A third administrative issue is planning for the future, which they now must prepare for more rapid change than dwell on the routine. Correctional administrators must constantly respond to changing circumstances in the internal and external environments, which includes interest groups outside the correctional organization, such as media, political supervisors, the legislature, other criminal justice and social service agencies, and a variety of interest groups that include victims and offenders' families. Correctional administrators must be proactive as well as reactive. Proactive responses usually result from a challenge to an established policy or the administrator's interest in changing policy. The administrator must be involved with education and coalition building. Reactive responses often result from a serious incident, such as prison escape, a serious crime committed by a parolee, a disturbance or riot, or a union picket or walkout. Bothe types of issues require considerable time, and require considerable patience, excellent communication skills, and a foundation of trust and confidence in the administrator by others.
How do you define ethics? What are examples of relative as well as absolute ethics?
Character and ethical conduct, for criminal justice personnel, means that they would never betray their oath of office, their public trust, or their badge. Character and ethics are "sine qua non" for these persons - without those attributes, nothing else matters. The term ethics is rooted in the ancient Greek idea if "character." Ethic involves doing what is right or correct and is generally used to refer to how people should behave in a professional capacity. Many people would argue, however, that no difference should exist between one's professional and personal behavior. Ethical rules of conduct should apply to everything a persons does.
A central problem with understanding ethics is the question of "whose ethics" or "which right." How individuals view a particular controversy largely depends on their values, characters, or ethics. Both sides of controversies believes they are morally right. Immanuel Kant, an 18th century philosopher, expanded the ethics of duty by including the idea of "good will." Richard Kania argued that police officers should be allowed to accept gratuities because such action would constitute the building blocks of positive social relationship between the police and the public. In this case, duty is used to justify what under normal circumstances would be considered unethical. Conversely, if officers take gratuitites for self-gratification rather than to form positive community relationships, then the action would be considered unethical by many.
Ethics usually involves standards of fair and honest conduct - what we call conscience, the ability to recognize right from wrong; and actions that are good and proper. There are absolute ethics and relative ethics. Absolute ethics has two sides: Something is either good or bad, black or white. Some examples in police ethics would be unethical behavior such as bribery, extortion, excessive force, and perjury, which nearly everyone would agree are unexceptable behaviors by the police. Relative ethics is more complicated and can have a multitude of sides with varying shades of gray. What is considered ethical behavior by one person may be deemed highly unethical by someone else. Not all ethical issues are clear- cut, however, and communities do seem willing at times to tolerate extralegal behavior if a greater public good is served, especially in dealing with problems such as gangs and the homeless. This willingness on the part of the community can be conveyed to the police. Ethical relativism can be said to form an essential part of the community policing movement.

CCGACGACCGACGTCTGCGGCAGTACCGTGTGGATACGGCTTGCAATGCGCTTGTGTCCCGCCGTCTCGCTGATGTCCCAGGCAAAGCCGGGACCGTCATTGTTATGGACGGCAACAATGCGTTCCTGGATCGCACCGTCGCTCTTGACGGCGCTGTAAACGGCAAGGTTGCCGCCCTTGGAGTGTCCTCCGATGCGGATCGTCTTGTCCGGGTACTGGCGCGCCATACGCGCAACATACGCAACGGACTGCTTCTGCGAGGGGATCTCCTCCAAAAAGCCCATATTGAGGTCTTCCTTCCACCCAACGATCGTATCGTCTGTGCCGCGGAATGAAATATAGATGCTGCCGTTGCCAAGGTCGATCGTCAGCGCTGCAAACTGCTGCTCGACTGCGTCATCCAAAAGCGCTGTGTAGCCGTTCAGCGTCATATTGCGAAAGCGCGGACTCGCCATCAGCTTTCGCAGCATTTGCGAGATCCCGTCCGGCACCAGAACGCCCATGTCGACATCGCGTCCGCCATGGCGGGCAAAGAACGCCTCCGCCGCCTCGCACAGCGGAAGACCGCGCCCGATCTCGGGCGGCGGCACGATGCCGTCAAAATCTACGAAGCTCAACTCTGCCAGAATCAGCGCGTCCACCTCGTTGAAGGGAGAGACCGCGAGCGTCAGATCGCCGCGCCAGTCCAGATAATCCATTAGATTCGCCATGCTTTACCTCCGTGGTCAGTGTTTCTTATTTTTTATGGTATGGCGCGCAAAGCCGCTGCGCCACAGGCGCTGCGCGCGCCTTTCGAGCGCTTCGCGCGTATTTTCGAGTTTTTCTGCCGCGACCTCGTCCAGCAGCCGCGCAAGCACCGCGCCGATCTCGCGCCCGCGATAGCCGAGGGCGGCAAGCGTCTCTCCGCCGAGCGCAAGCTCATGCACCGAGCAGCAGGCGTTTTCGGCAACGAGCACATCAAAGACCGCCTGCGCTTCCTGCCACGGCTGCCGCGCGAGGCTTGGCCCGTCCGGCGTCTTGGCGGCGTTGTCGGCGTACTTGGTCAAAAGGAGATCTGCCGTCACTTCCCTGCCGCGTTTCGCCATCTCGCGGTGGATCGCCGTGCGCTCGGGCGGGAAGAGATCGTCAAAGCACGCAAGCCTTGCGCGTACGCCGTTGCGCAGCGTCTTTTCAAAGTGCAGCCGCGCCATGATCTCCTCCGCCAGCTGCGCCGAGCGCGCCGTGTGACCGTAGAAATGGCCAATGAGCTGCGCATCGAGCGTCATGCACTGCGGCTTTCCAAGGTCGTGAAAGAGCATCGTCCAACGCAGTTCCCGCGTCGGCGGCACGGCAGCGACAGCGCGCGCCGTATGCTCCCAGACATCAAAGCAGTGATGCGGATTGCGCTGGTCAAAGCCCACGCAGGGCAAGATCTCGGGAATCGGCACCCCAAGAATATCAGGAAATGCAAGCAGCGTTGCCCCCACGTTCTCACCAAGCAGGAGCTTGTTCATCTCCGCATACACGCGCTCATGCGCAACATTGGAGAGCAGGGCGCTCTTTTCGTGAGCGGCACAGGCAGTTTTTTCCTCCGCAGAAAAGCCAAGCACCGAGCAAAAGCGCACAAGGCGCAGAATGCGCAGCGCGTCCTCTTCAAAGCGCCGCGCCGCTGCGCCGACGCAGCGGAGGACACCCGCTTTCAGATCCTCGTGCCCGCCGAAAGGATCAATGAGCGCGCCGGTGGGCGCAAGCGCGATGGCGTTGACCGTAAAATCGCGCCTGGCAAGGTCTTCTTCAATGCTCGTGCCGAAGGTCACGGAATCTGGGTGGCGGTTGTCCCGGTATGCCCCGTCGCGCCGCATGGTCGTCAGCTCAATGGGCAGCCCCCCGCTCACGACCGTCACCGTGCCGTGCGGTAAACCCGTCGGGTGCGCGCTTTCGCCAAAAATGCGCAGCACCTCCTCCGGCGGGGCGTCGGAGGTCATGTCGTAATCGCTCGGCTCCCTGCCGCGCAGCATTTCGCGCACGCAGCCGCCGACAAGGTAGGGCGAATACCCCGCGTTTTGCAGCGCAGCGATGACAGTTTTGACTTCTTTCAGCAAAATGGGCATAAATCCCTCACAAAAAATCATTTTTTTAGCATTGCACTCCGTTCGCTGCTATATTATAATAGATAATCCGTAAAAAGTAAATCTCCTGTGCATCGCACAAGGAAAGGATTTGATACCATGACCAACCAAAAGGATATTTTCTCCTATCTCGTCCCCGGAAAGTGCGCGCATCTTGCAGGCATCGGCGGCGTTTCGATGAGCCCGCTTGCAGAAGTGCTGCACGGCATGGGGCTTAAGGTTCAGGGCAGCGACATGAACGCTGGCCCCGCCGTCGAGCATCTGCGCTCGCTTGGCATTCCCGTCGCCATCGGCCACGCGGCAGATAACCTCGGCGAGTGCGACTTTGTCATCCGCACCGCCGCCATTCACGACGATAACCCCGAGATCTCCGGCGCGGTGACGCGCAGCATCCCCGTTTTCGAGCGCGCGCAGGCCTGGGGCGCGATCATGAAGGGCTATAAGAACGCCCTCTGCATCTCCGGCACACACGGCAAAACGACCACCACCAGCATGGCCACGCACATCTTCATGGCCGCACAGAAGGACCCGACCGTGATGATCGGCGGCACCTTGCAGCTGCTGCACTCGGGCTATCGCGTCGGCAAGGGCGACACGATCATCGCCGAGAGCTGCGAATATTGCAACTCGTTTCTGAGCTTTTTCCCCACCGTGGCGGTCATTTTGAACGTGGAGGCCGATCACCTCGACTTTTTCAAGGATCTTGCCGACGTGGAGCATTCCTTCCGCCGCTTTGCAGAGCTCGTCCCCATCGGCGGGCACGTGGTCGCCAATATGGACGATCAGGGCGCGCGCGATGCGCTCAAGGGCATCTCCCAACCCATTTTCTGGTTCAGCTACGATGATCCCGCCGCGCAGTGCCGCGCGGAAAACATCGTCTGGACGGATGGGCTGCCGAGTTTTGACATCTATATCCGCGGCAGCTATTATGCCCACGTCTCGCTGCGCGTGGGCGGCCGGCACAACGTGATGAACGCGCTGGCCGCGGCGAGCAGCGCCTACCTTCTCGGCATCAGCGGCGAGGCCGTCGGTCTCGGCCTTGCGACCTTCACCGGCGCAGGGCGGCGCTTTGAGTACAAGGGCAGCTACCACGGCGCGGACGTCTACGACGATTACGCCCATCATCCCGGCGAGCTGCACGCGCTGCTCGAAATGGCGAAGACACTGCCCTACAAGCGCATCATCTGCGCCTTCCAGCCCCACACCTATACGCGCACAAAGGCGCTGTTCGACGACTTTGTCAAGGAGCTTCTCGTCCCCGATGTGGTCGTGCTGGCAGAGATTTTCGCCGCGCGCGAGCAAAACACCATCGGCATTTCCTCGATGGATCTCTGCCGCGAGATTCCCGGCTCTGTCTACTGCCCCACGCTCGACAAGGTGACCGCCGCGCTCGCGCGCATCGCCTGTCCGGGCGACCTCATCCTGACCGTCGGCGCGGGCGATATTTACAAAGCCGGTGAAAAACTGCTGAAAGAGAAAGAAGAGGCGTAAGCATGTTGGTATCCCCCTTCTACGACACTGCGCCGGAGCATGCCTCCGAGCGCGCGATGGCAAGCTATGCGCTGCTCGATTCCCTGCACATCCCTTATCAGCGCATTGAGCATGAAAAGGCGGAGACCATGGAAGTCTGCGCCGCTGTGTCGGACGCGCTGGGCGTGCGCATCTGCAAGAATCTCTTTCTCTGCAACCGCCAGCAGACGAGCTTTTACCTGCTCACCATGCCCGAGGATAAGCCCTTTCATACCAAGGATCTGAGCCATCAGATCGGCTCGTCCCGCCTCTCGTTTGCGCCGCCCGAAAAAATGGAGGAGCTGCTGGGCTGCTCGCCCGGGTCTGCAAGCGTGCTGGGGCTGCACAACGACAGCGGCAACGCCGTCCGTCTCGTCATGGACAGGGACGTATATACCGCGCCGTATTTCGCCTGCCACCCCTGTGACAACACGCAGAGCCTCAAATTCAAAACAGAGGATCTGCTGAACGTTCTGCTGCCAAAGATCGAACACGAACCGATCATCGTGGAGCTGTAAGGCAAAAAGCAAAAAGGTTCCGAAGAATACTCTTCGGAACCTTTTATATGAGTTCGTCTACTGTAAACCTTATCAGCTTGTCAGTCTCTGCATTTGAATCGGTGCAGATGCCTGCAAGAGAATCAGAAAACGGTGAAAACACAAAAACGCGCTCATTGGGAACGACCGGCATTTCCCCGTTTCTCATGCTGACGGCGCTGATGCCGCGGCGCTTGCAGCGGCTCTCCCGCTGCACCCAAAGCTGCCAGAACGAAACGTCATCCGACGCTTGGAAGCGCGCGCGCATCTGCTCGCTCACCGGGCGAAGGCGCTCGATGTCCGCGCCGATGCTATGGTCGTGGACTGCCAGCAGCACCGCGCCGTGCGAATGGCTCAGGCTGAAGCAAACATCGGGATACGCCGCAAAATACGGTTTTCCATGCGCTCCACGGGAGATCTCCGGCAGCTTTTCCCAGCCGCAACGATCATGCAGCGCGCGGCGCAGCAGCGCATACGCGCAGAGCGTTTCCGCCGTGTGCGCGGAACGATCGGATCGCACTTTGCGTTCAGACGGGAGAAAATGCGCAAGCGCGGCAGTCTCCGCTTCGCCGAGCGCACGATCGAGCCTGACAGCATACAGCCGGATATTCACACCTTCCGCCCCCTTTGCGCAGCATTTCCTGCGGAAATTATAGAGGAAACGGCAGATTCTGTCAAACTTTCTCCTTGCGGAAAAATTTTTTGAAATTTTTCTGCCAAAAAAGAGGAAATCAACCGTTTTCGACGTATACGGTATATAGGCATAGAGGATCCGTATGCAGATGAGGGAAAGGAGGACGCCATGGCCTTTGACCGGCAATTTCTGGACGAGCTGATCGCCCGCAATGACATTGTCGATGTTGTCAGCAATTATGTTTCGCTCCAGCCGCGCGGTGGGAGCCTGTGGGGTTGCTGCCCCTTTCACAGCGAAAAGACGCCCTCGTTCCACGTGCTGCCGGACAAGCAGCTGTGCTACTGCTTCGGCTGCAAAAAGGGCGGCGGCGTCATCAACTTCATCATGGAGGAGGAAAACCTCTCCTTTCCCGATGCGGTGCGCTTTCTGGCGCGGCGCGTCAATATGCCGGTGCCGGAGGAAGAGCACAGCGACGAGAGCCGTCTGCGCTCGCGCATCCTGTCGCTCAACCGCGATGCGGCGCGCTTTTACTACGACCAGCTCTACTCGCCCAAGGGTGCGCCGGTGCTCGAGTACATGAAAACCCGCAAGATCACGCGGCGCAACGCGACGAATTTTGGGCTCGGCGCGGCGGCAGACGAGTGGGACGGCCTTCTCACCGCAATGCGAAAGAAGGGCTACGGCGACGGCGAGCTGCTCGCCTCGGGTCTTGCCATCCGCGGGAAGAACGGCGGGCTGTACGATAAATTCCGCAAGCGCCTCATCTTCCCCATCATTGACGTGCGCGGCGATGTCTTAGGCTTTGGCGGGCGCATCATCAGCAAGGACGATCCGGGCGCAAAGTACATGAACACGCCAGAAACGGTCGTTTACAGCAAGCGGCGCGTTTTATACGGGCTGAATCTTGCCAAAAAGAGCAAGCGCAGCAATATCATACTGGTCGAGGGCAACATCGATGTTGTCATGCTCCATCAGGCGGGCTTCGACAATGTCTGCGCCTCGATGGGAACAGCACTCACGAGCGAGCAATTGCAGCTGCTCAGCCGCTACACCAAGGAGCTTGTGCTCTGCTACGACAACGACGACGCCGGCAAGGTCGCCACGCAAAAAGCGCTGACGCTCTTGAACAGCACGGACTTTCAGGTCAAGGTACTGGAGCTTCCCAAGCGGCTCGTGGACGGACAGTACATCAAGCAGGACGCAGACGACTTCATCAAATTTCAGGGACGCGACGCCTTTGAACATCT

A community's acceptance of relative ethics as part of criminal justice may send the wrong message: that there are few boundaries placed on justice system employees' behaviors and that, at times, "anything goes" in their fight against crime. For example, giving false testimony to ensure that a public menace is "put away" or the illegal wiretapping of an organized crime figure's telephone might sometimes be viewed as necessary and justified, though illegal. Another example is that many police officers believe they are compelled to skirt the edges of the law - or even violate it - in order to arrest drug traffickers. The ethical problem here is that even if the action could be justified as morally proper, it remains illegal. For many persons, however, the protection of society overrides other concerns.
The viewpoint - "the principle of double effect" - holds that when one commits an act to achieve a good end and an inevitable but intended effect is negative, the act might be justified. A long-standing debate has raged about balancing the rights of individuals against the community's interest in calm and order. These special areas of ethics can become problematic and controversial when police officers use deadly force or lie and decieve others in their work. Police can justify a whole range of activities that others deem unethical simply because the consequences results in the greatest good for the greatest number - the utilitarian approach. In the ends justified the means, perjury woud be ethical when committed to prevent a serial killer fromn being set free to prey on society. In our democratic society, however, the means are just as important as, if not more important than, the desired end.